Judge Leon also strongly urged the government not to appeal the decision, nor was he in favor of issuing a “stay” that could prevent the consummation of the merger by the break-up date of June 21, causing AT&T to have to pay Time Warner a $500 million breakup fee.
“I do not believe that the Government has a likelihood of success on the merits of an appeal,” Leon wrote.
Justice Department assistant attorney general Makan Delrahim said the agency plans to review the opinion and “consider next steps in light of our commitment to preserving competition for the benefit of American consumers.”
Some consumer groups, lawmakers and a trade group that represents smaller cable operators criticized the outcome as bad for individuals and competition.
“History has shown us that when these telecom companies get bigger, they don’t get better,” said Jonathan Schwantes, senior policy counsel for Consumers Union.
The case was the most important U.S. antitrust case since the Department of Justice’s attempt to block Microsoft from using its Windows operating system to monopolize software such as Web browsers on computers. The court’s green light is expected to let loose a stampede of M&A activity in the media and entertainment space, starting with a titanic battle between Disney and Comcast for Fox assets.
Comcast stock declined nearly 4.6% in after-hours. Disney shares dropped nearly 1.5%. Fox shares rose 1%.
T-Mobile and Sprint are pursuing their own $26 billion merger that would create a larger No. 3 cell-phone carrier. Last year, Verizon bought Yahoo for $4.5 billion, a bid to build a digital advertising competitor to Facebook and Google. The entire telecom industry is dealing with cooling revenues from traditional sources such as subscribers.
Recon Analytics analyst Roger Entner envisions Silicon Valley stalwarts like Google, Apple, and Facebook “that are currently putting a toe into (such activity), putting their whole foot into it.”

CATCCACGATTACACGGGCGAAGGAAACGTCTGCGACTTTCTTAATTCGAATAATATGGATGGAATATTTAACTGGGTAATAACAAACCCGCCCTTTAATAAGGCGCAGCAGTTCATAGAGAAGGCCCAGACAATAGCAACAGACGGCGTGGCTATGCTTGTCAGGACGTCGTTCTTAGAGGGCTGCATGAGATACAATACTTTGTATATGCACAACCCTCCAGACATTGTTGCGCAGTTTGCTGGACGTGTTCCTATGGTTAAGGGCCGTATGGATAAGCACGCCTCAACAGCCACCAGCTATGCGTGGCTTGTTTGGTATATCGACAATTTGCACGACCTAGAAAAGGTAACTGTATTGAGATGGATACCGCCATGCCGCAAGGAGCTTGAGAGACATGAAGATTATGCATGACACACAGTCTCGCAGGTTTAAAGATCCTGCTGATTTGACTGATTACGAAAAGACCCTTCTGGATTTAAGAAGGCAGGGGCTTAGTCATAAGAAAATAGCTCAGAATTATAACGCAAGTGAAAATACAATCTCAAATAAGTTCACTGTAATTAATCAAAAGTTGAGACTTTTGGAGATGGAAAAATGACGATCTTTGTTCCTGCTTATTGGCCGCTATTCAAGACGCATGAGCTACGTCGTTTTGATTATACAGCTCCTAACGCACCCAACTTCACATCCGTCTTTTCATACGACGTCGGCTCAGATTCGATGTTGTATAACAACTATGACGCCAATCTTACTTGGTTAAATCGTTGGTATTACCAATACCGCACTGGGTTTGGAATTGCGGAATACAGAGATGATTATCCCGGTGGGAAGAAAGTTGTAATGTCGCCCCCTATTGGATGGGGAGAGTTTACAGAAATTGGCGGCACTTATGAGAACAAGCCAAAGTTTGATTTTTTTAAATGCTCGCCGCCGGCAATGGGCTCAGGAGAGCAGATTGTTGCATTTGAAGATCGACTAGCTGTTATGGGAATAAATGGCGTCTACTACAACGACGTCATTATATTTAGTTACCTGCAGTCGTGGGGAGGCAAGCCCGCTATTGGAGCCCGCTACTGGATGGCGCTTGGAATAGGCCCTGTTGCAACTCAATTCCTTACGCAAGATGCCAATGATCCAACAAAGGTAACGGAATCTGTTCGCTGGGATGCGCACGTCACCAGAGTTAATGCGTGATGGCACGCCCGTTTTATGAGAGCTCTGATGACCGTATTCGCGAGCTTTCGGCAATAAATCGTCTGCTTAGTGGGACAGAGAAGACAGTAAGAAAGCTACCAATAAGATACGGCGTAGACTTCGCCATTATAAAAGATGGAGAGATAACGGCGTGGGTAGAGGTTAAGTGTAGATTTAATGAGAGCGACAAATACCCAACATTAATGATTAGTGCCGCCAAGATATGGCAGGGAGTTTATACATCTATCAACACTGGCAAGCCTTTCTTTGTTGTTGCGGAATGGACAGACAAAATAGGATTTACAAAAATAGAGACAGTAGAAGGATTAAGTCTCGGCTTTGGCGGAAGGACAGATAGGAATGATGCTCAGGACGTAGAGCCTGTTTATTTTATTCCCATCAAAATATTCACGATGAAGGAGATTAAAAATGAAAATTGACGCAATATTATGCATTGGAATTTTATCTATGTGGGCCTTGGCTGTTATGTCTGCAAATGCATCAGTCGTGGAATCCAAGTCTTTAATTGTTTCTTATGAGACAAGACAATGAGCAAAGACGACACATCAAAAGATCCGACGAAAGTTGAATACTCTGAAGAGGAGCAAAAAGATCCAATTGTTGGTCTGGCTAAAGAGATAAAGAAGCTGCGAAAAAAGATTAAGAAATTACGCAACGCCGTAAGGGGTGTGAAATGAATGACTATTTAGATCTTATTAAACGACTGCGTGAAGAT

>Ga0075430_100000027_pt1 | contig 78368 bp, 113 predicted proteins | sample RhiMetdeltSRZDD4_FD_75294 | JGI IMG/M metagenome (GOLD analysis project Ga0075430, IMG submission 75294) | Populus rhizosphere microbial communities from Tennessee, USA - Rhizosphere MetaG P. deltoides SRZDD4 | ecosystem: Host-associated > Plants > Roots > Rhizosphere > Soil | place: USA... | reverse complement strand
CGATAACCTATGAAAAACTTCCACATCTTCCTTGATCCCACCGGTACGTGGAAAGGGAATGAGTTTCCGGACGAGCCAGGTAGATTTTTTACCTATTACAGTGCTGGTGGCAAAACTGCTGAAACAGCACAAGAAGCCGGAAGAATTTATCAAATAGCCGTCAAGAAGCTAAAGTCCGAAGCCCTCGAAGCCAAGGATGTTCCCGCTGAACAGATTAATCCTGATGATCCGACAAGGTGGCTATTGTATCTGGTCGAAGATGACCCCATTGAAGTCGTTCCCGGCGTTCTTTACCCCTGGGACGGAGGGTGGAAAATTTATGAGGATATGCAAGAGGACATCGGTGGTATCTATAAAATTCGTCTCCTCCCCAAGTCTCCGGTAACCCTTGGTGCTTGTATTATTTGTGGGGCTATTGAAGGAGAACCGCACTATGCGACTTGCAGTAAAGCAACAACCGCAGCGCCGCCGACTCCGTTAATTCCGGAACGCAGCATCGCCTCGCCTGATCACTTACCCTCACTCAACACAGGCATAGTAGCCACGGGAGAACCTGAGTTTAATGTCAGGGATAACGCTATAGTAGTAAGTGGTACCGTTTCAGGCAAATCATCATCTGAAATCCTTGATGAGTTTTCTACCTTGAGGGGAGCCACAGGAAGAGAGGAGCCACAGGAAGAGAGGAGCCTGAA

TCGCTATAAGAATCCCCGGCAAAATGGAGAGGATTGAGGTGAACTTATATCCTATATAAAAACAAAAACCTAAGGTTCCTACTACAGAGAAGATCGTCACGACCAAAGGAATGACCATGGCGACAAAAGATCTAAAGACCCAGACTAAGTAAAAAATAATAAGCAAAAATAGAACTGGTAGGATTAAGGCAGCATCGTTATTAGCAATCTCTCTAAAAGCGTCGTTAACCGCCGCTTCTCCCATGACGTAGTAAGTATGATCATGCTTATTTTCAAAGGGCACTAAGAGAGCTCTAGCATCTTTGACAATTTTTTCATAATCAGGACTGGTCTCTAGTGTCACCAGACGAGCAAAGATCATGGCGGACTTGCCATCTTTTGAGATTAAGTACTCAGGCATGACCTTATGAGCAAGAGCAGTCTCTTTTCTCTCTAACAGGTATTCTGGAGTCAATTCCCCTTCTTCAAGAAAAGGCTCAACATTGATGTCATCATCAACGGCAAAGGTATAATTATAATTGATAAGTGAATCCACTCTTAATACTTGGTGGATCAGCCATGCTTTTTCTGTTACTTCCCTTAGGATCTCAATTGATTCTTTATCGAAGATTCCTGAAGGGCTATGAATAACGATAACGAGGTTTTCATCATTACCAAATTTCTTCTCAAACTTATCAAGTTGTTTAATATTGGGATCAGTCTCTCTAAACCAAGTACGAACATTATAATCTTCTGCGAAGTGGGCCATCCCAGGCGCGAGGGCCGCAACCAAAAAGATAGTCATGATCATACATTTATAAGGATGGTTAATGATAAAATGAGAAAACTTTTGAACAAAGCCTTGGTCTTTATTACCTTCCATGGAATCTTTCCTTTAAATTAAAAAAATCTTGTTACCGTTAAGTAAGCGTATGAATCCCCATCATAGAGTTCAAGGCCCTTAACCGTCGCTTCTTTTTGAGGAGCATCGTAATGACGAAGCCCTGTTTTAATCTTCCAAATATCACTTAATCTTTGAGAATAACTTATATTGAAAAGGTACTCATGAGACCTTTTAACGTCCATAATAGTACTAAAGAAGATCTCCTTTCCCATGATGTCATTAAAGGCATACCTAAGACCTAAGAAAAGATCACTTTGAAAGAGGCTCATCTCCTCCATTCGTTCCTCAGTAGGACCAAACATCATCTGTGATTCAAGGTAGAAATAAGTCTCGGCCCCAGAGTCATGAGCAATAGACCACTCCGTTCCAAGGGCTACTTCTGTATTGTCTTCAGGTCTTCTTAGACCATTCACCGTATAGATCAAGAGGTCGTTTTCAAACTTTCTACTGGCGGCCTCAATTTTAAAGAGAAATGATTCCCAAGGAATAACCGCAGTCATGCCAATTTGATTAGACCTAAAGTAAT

Having been rebuffed on AT&T-Time Warner, it isn’t immediate obvious where the Trump Administration might come down on future mergers. It was unusual for the Justice Department to try to stop a merger between companies that didn’t directly compete with each other.
“They’re going to bring cases, but they’re going to look at each case on its merits,” expects Henry Su, a partner at Constantine Cannon is Washington, D.C.
Suspense about the outcome has been building since the trial ended April 30. A new twist emerged in early May with the revelation that AT&T paid President Trump’s personal lawyer Michael Cohen $600,000 for consulting services at the time the company was seeking regulatory approval for the merger.
Even with the merger moving forward, AT&T may temper any rise in TV prices, at least for now. “The parties may do whatever they can to forebear from engaging in any allegedly anti-competitive behavior just so that the court of public opinion will be able to say, `oh yeah, it’s fine,’” Su says.
Contributing: Mike Snider from Tysons, Va.